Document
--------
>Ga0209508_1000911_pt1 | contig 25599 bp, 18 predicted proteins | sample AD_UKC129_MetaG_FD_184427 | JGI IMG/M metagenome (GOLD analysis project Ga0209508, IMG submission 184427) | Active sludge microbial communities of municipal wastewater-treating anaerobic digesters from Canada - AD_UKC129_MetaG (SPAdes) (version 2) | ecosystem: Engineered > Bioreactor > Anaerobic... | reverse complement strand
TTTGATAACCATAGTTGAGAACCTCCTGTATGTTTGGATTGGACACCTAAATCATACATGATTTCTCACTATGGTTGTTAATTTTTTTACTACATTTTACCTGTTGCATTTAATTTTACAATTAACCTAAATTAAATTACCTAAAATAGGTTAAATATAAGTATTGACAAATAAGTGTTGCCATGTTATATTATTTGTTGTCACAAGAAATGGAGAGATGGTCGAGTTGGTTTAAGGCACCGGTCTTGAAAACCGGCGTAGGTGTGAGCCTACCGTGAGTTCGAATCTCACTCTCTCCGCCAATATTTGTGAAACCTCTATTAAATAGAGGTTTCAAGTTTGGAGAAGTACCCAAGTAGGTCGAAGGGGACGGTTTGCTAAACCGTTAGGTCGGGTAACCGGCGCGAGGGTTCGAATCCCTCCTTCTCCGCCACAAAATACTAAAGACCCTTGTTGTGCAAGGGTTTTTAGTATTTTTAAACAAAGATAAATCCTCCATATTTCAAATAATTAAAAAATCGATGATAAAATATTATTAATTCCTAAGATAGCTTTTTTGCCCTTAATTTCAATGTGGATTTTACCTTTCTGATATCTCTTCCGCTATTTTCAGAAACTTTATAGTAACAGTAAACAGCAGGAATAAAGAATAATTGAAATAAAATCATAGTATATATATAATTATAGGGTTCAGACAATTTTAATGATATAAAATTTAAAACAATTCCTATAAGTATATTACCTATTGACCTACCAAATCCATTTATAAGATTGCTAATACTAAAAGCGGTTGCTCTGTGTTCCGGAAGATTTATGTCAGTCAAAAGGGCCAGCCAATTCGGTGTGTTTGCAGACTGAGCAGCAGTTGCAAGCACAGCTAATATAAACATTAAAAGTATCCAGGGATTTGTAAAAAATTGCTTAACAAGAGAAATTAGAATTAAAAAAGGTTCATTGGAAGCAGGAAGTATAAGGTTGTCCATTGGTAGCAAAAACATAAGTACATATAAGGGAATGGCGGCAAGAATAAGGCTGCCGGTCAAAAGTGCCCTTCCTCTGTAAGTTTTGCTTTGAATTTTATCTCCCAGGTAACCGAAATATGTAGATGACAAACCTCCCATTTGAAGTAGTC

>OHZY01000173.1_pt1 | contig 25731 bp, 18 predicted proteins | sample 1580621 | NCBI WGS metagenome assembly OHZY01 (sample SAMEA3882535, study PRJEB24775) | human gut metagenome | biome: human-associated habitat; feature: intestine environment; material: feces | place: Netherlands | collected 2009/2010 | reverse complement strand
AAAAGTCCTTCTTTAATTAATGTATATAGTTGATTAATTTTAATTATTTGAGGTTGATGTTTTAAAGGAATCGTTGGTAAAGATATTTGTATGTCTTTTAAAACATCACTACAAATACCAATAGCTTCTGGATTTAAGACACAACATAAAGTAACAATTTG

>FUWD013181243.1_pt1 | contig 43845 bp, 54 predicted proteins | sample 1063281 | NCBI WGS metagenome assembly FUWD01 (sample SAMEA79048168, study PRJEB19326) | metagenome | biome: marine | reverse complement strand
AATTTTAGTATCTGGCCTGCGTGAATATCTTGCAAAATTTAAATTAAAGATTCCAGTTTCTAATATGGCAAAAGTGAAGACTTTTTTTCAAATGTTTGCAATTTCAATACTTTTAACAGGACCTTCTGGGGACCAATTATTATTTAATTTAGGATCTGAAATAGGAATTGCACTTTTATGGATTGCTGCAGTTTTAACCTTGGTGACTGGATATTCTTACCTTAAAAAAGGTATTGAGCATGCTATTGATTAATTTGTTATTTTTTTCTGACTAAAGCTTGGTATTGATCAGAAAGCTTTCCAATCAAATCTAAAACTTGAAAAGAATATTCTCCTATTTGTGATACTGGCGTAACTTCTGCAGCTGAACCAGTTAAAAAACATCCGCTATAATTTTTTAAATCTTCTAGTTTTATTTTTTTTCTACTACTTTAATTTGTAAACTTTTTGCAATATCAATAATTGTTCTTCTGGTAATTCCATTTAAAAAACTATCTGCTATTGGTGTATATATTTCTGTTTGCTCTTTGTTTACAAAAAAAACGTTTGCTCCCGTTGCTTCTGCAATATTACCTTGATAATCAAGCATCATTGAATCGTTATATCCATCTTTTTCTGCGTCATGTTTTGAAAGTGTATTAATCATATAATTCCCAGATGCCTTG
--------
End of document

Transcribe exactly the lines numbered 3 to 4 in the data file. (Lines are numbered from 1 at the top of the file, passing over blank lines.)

>OHZY01000173.1_pt1 | contig 25731 bp, 18 predicted proteins | sample 1580621 | NCBI WGS metagenome assembly OHZY01 (sample SAMEA3882535, study PRJEB24775) | human gut metagenome | biome: human-associated habitat; feature: intestine environment; material: feces | place: Netherlands | collected 2009/2010 | reverse complement strand
AAAAGTCCTTCTTTAATTAATGTATATAGTTGATTAATTTTAATTATTTGAGGTTGATGTTTTAAAGGAATCGTTGGTAAAGATATTTGTATGTCTTTTAAAACATCACTACAAATACCAATAGCTTCTGGATTTAAGACACAACATAAAGTAACAATTTG